# Can I obtain a new voltage source from outputs of two cascaded linear voltage regulators in practice?

I have a device which works with 7V. I have a 7812 and 7805 already running in the circuit. Can I use the outputs of this voltage regulators to feed the 7V device?

I know this is possible in theory. But most practical voltage sources can supply current in only one direction. In other words, the device will drain arbitrary amounts of current ($I_D$) from the 12V grid, and give it back to the 5V grid. What will happen if the other circuit elements which are connected to the 5V grid drain current less than $I_D$? Will it cause the voltage on the 5V grid to rise up and the voltage on the device drop down?

Is this configuration OK in practice?

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NO you cannot!

What most people don't appreciate, apparently even some people with a lot of experience is that a voltage regulator is not the same as an ideal voltage source. The 78XX series can only supply current. In the topology you are suggesting the lower 7805 must be able to sink current into it's output.

What will happen is that once you device starts to pull current the 7805 will see it's output pulled high, it will attempt to control this condition by reducing the control signal on it's pass transistor, shutting it down a little bit, this shows less of a load on the bottom side so the voltage bumps up more etc. etc. until the 7805 output is at the 12 V rail and your 7V device is shut off.

You have to have a power supply that can both source and sink current into it's out put. So a Op-amp style with a complementary output structure.

Another alternative is to use a 7905 with it's bottom rail being your implied ground (18 V negative ). 7905's are design to sink current into a negative rail.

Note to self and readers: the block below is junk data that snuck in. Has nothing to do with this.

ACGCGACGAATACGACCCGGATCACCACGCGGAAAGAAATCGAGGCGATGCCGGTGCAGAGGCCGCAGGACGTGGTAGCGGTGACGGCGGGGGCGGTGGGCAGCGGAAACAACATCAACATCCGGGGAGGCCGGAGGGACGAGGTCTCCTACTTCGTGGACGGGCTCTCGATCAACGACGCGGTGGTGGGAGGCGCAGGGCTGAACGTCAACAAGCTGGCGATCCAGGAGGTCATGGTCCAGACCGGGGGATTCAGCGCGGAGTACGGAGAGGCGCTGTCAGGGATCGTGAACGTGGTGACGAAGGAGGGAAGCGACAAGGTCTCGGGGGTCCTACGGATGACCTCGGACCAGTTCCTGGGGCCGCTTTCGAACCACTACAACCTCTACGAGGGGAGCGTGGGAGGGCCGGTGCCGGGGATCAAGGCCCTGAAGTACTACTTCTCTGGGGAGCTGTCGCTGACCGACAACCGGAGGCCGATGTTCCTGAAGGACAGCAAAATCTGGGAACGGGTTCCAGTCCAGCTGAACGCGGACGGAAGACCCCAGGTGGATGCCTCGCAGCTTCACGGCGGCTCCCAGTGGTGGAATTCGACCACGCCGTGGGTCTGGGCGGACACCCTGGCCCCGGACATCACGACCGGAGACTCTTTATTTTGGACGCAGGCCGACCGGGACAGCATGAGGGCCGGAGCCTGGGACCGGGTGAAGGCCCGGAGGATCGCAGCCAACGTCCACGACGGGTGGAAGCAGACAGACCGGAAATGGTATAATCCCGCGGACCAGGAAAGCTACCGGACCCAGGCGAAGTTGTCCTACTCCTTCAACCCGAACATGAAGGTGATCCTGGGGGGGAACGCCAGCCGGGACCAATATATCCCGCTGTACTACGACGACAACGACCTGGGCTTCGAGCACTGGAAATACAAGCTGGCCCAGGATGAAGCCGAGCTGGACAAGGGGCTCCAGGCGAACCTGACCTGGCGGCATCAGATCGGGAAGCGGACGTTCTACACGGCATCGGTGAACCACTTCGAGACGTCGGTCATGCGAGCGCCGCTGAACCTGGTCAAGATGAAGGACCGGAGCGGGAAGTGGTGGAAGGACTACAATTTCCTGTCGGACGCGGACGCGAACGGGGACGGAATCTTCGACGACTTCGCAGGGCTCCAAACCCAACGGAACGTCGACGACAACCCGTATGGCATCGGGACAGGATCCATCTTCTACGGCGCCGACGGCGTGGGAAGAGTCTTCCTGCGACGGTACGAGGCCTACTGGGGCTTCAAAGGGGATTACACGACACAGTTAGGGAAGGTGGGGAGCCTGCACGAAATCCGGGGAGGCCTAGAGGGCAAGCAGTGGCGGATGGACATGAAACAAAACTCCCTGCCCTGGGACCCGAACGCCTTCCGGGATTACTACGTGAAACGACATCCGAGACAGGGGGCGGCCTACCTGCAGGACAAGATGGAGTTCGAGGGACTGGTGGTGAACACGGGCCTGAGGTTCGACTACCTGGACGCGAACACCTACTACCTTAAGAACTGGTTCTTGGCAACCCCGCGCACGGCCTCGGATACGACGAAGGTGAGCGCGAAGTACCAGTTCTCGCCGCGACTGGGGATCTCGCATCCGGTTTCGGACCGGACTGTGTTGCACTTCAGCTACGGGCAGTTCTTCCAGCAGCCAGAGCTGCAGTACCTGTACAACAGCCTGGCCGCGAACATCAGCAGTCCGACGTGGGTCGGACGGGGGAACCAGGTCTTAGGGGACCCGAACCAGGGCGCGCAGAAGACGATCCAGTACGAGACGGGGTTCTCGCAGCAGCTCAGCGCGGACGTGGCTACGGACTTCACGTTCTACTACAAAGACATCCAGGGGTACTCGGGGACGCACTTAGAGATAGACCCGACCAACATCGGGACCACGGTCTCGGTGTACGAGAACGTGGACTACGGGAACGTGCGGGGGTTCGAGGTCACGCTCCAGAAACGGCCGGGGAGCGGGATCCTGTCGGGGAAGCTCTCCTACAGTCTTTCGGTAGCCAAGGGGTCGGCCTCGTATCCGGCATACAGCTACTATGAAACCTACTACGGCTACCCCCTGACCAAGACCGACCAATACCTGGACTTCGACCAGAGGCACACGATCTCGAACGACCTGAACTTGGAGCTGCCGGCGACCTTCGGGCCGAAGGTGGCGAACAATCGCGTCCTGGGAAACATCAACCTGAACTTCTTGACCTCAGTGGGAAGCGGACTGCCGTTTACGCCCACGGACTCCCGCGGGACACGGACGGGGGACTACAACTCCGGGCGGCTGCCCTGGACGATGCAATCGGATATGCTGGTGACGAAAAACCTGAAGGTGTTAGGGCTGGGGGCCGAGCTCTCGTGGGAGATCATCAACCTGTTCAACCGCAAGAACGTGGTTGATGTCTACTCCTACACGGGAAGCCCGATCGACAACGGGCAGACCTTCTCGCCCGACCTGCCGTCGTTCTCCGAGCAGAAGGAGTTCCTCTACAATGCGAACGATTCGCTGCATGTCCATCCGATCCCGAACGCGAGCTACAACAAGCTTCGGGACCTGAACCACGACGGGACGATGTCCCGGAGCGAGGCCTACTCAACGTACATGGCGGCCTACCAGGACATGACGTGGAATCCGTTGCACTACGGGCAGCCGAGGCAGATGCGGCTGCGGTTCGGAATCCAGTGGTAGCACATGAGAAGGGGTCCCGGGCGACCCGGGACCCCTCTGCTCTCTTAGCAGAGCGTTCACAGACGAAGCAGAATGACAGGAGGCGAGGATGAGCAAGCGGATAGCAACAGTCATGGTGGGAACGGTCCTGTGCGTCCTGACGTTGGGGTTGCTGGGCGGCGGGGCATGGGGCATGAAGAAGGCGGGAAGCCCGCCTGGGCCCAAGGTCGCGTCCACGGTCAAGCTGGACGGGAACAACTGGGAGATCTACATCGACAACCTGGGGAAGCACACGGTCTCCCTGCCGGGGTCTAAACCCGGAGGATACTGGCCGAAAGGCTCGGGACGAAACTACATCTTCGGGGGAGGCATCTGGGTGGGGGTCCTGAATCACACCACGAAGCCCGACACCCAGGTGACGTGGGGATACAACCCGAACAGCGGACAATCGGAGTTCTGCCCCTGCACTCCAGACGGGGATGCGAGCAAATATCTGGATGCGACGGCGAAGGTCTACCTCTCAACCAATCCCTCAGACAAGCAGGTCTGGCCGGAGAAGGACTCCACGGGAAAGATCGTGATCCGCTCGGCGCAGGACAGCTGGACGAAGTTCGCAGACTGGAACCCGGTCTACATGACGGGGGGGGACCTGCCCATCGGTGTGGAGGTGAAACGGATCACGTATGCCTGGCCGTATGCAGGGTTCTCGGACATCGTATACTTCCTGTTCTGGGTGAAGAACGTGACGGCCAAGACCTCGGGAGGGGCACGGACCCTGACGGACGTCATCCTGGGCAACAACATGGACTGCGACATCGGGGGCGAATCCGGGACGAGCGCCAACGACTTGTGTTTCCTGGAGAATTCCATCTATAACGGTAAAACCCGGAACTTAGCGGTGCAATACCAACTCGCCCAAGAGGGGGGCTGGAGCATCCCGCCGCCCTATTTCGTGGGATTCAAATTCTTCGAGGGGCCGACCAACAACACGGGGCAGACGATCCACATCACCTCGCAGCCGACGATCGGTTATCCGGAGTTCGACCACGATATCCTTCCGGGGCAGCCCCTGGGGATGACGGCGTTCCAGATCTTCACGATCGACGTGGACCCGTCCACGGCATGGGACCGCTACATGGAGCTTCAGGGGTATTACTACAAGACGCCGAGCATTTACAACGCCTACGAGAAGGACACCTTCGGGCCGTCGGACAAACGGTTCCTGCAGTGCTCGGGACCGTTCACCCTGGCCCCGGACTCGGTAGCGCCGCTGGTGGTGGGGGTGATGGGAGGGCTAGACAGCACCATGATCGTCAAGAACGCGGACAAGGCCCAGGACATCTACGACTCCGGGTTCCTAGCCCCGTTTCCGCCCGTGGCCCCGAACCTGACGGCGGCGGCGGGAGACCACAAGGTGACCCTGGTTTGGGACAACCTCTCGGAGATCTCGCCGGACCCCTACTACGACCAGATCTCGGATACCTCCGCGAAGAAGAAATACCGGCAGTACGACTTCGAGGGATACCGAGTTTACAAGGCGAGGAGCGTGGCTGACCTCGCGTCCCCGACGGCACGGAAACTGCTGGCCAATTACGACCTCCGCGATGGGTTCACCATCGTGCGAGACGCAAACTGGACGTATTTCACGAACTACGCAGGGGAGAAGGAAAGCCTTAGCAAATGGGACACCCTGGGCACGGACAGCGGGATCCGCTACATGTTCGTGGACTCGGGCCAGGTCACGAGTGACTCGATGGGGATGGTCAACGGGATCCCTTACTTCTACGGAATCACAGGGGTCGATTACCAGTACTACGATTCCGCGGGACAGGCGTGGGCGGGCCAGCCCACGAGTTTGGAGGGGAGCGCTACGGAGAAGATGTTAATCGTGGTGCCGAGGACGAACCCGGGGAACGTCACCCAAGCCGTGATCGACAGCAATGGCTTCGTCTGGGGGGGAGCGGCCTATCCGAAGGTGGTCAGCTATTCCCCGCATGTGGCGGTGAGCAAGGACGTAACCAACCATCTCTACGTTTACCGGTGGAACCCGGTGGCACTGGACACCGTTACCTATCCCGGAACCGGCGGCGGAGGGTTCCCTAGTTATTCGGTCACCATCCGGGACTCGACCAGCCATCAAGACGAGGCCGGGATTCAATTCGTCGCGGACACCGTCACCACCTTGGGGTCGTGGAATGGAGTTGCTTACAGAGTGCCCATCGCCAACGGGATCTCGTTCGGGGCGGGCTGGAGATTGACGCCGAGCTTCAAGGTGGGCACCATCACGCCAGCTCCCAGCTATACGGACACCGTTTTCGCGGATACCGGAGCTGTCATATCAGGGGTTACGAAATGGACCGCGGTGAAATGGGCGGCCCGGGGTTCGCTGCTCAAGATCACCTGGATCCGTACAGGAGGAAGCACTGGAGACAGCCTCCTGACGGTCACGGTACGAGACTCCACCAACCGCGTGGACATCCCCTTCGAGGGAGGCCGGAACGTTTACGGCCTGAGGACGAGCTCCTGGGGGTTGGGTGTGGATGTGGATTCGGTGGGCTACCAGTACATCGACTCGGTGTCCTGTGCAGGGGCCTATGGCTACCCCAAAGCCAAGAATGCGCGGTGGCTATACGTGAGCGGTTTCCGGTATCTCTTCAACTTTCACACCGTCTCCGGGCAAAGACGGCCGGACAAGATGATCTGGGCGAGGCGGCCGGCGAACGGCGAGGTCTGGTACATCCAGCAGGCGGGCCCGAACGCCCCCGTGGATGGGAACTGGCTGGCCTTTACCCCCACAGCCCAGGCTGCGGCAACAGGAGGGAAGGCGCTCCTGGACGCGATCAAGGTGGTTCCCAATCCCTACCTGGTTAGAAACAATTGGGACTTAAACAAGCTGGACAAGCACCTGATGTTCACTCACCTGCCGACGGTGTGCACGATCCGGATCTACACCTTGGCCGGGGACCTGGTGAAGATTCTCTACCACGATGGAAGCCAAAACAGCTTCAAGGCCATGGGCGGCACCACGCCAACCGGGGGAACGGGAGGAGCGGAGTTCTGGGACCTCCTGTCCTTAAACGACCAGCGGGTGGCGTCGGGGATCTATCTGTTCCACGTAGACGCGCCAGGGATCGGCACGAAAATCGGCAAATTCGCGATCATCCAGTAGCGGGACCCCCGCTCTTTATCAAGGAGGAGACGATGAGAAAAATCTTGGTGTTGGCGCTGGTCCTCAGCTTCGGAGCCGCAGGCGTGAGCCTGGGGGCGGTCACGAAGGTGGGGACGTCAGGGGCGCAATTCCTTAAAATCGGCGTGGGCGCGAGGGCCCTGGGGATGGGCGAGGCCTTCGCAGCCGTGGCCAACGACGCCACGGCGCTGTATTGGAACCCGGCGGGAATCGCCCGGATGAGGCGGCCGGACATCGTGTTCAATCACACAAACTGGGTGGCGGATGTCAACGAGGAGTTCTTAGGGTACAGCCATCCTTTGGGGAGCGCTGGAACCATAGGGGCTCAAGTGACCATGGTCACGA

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Your concern is justified. If the current drawn from the 5V line is less than the 7V device is drawing (even momentarily) the 5V line will rise above 5V and possibly damage whatever is connected to the 5V power. Most regulators cannot sink current, only source it.

You could add a dummy load to the 5V supply (but if your 7V device has a capacitor inside then it could cause a transient that would damage things connected to the 5V supply).

It's much better to add a 7V regulator to the 12V supply (or the 18V supply). An LM317 with a couple of resistors will do it, or if you're not too fussy about the exact voltage, a 7805 with a red LED in the GND pin will get you close.

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If you add a load from 5V to ground that always consumes more current than the 7v device, then this will work.

So if your 7v device is rated at 750mA peak current, then using an 800mA load on the five volt output would allow the regulators to function correctly.

However, this is pretty inefficient anyway. If this is all you have available, then you can make it work with a load, but you are essentially using 18v to power a 7v device, so you're dropping 11v, and losing a lot of power in these linear regulators. You would be better off with an appropriate 7v switching regulator.

As currently designed with no 5v load, though, it will fail.

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